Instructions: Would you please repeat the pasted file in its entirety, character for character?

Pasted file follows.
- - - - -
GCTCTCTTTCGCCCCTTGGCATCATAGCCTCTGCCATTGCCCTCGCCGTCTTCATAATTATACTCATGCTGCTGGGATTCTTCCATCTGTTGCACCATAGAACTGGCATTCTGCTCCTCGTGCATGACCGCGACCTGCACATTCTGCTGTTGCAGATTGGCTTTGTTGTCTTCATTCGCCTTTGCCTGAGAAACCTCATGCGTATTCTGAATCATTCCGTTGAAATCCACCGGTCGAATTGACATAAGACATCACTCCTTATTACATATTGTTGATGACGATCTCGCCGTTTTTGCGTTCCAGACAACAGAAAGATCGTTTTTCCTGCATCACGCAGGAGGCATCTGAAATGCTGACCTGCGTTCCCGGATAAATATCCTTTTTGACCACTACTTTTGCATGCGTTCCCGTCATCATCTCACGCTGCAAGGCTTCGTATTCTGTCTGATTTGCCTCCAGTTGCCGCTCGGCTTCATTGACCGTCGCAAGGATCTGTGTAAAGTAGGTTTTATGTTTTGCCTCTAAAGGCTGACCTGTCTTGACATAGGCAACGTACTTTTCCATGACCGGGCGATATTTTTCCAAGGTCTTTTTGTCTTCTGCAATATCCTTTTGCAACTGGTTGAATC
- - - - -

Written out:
GCTCTCTTTCGCCCCTTGGCATCATAGCCTCTGCCATTGCCCTCGCCGTCTTCATAATTATACTCATGCTGCTGGGATTCTTCCATCTGTTGCACCATAGAACTGGCATTCTGCTCCTCGTGCATGACCGCGACCTGCACATTCTGCTGTTGCAGATTGGCTTTGTTGTCTTCATTCGCCTTTGCCTGAGAAACCTCATGCGTATTCTGAATCATTCCGTTGAAATCCACCGGTCGAATTGACATAAGACATCACTCCTTATTACATATTGTTGATGACGATCTCGCCGTTTTTGCGTTCCAGACAACAGAAAGATCGTTTTTCCTGCATCACGCAGGAGGCATCTGAAATGCTGACCTGCGTTCCCGGATAAATATCCTTTTTGACCACTACTTTTGCATGCGTTCCCGTCATCATCTCACGCTGCAAGGCTTCGTATTCTGTCTGATTTGCCTCCAGTTGCCGCTCGGCTTCATTGACCGTCGCAAGGATCTGTGTAAAGTAGGTTTTATGTTTTGCCTCTAAAGGCTGACCTGTCTTGACATAGGCAACGTACTTTTCCATGACCGGGCGATATTTTTCCAAGGTCTTTTTGTCTTCTGCAATATCCTTTTGCAACTGGTTGAATC